The Omnivore's Dilemma

January 4, 2009

A couple salient points from Michael Pollan's The Omnivore's Dilemma:

  • In the early 20th century, corn breeders looking to control the means of production crossed two corn plants from inbred lines (ancestors that had been self-pollinated over several generations) creating cloned corn that looked exactly alike, had higher yields than either parent, and seeds whose offspring yielded smaller production by almost one third. This hybrid corn offered its breeders the biological equivalent of a patent, forcing farmers to buy new seeds for every planting season, rather than relying on the plants to reproduce themselves as in the past. This created a corn breeding industry that poured money into R&D, promotion, and advertising for corn, and forced farmers into dependency with this assured return on investment.

  • After World War 2 the U.S. government found itself with a surplus of ammonium nitrate, a main ingredient in producing explosives, which happens to be a wonderful source of nitrogen for plants. After considering spraying American forests with this surplus chemical, the government instead thought it more profitable to use it on farm lands as fertilizer which nicely complimented the pesticides derived from poison gasses developed for the war. The policy of spraying crops to deter pests and encourage growth began, ironically enough, with the chemicals designed to kill.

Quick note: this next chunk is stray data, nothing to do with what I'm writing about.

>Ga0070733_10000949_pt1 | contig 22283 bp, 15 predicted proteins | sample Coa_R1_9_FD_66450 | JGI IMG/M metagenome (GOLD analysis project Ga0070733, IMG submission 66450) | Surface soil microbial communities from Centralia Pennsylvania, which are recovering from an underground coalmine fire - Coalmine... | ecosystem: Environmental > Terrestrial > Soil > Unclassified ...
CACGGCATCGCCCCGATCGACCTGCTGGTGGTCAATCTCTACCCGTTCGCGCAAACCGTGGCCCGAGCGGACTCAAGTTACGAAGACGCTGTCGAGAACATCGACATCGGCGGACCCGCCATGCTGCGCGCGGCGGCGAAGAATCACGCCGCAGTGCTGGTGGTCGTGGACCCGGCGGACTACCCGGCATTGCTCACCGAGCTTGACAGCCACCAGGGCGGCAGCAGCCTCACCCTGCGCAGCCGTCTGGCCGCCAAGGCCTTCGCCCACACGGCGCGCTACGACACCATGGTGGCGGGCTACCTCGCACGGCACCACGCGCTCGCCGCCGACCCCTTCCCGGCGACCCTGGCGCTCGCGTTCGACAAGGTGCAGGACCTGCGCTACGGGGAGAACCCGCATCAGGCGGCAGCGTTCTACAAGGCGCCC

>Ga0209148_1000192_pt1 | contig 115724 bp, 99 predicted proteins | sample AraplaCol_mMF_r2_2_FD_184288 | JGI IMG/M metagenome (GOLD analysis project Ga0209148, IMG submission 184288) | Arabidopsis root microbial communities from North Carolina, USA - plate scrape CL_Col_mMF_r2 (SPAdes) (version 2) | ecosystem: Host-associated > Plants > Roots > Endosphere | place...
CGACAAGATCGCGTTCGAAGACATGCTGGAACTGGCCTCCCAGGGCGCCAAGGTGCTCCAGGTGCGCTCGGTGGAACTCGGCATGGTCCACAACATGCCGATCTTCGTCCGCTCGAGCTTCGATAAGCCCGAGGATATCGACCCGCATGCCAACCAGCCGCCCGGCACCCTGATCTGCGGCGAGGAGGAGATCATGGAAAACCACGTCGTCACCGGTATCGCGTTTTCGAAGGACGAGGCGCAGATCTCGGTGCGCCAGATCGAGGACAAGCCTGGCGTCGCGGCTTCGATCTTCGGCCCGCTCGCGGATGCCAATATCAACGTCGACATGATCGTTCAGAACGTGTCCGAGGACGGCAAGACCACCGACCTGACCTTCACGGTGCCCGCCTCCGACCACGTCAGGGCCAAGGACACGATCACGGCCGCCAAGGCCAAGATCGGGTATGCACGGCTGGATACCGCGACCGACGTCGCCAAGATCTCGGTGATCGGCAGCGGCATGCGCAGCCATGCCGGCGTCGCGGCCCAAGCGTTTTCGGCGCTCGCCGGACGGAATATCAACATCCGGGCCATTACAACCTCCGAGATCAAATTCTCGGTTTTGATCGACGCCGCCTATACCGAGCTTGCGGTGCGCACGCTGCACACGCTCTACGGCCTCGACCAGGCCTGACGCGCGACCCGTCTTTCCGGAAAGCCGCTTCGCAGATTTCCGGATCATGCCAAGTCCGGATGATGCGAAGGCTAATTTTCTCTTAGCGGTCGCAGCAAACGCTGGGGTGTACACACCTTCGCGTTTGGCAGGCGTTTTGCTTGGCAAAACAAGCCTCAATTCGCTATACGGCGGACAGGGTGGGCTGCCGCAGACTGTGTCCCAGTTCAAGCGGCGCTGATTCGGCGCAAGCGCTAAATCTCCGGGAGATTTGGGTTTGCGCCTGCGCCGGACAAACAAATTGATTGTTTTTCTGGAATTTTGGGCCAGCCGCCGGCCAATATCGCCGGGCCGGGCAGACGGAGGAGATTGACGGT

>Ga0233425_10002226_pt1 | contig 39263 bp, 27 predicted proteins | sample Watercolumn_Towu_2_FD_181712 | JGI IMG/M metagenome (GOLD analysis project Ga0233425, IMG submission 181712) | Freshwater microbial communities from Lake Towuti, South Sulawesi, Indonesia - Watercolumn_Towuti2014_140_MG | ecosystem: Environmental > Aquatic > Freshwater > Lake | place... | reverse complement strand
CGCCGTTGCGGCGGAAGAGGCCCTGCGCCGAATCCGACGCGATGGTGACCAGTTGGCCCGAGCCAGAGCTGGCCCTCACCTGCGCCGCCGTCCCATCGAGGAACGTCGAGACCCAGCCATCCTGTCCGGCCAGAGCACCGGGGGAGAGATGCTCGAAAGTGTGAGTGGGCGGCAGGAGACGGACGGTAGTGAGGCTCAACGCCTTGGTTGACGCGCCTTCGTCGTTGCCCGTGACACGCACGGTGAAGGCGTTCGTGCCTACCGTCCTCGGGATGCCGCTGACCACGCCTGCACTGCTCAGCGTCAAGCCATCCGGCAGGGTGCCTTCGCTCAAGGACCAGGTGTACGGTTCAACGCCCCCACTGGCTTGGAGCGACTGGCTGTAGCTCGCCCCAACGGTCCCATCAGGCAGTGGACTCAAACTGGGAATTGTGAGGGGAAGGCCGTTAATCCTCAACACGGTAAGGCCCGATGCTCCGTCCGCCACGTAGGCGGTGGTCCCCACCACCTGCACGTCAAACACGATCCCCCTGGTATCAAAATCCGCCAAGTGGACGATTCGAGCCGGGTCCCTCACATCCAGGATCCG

• Fritz Haber's discover of synthetic nitrogen was one of the most important innovations of the 20th century that no one has ever heard of. Prior to Haber's discovery, the only way to create usable nitrogen for plants was using soil bacteria living on the roots of leguminous plants or a shock of electric lightning to the soil. This limited the total amount of human life that earth could support through the growing of crops in nitrogen-rich soil. By 1900 it was thought that population growth would cease relative to the amount of crops that could be produced. But Haber's process to synthesize nitrogen changed all of that allowing a world with 2/5 more people. Without this synthetic fertilizer billions of people could never have been born. Haber developed synthetic nitrogen during World War 1, along with a variety poison gasses (including Zyklon B used in Hitler's concentration camps). His wife, a fellow chemist, killed herself over her husband's contribution to the war effort and Haber fled Jewish persecution in the early thirties to die ignominiously in a Basel hotel room in 1934.

The Story of the Surgery (part 2)

The day before my follow-up appointment, I received a phone message that Dr. Kashani's practice had moved out of Manhattan into a remote part of Queens, accessible by neither subway nor bus. I called Dr. Heche for help and she assured me that I was wrong. She knows Dr. Kashani very well and there was no possibility he had moved his practice off the island. She would give him a call to discuss why his staff was so confused. Several days and a few follow-up phone calls later, Dr. Heche still had no idea what had happened to Kashani. She gave me the number of a new ear, nose, and throat doctor, Dr. Isaac Nambar, so I could begin the process again.